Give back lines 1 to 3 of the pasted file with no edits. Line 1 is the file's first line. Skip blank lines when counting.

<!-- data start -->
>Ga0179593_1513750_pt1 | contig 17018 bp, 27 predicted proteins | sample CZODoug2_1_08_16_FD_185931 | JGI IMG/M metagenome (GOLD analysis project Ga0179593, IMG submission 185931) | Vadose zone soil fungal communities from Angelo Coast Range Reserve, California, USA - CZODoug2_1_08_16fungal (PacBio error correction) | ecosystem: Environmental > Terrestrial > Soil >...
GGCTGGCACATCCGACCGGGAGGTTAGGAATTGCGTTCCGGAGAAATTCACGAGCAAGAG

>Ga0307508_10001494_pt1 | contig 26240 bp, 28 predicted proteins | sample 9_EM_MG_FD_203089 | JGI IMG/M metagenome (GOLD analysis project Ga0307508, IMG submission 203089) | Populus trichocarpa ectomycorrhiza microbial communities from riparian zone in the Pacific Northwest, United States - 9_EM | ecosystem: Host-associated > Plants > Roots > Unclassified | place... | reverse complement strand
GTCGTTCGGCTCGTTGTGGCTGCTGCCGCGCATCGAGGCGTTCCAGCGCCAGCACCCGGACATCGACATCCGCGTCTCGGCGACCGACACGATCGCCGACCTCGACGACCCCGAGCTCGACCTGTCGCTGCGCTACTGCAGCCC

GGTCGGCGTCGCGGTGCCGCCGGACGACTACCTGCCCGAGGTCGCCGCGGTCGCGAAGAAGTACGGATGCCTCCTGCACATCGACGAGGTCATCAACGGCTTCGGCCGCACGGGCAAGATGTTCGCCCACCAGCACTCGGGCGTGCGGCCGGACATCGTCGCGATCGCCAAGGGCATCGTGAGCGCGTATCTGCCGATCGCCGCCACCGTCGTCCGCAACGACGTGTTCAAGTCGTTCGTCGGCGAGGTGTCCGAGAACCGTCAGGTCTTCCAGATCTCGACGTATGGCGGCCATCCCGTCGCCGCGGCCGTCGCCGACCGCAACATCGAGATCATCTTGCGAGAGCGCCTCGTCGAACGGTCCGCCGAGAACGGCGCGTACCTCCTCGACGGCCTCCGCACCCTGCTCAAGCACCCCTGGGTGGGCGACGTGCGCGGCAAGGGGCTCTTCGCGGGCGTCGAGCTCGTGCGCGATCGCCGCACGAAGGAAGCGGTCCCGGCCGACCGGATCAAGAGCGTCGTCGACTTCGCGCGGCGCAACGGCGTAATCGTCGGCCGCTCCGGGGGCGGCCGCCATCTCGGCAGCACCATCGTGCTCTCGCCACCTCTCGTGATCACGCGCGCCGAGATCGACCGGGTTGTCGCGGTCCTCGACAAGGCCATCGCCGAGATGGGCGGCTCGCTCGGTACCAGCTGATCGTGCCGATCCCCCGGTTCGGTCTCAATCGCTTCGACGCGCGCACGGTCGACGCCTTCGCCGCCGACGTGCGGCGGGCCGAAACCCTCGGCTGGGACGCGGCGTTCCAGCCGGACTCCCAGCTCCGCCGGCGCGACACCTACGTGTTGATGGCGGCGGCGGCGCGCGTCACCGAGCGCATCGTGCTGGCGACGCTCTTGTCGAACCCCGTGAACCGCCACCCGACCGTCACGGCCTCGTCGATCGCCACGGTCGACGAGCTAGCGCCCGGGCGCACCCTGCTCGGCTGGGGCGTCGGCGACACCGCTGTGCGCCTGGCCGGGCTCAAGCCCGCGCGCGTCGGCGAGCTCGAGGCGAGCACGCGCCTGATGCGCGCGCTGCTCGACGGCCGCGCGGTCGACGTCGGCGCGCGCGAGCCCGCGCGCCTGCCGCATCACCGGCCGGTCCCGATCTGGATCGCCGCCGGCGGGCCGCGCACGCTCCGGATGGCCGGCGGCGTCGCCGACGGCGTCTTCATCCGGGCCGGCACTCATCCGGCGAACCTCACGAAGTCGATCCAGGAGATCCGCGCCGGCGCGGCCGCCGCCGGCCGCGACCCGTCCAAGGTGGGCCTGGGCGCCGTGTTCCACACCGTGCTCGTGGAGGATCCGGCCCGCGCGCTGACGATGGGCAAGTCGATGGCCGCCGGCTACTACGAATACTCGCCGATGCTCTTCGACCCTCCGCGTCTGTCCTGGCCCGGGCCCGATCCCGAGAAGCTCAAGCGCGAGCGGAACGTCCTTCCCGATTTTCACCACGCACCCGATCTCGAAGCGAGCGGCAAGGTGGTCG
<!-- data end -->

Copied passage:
>Ga0179593_1513750_pt1 | contig 17018 bp, 27 predicted proteins | sample CZODoug2_1_08_16_FD_185931 | JGI IMG/M metagenome (GOLD analysis project Ga0179593, IMG submission 185931) | Vadose zone soil fungal communities from Angelo Coast Range Reserve, California, USA - CZODoug2_1_08_16fungal (PacBio error correction) | ecosystem: Environmental > Terrestrial > Soil >...
GGCTGGCACATCCGACCGGGAGGTTAGGAATTGCGTTCCGGAGAAATTCACGAGCAAGAG

>Ga0307508_10001494_pt1 | contig 26240 bp, 28 predicted proteins | sample 9_EM_MG_FD_203089 | JGI IMG/M metagenome (GOLD analysis project Ga0307508, IMG submission 203089) | Populus trichocarpa ectomycorrhiza microbial communities from riparian zone in the Pacific Northwest, United States - 9_EM | ecosystem: Host-associated > Plants > Roots > Unclassified | place... | reverse complement strand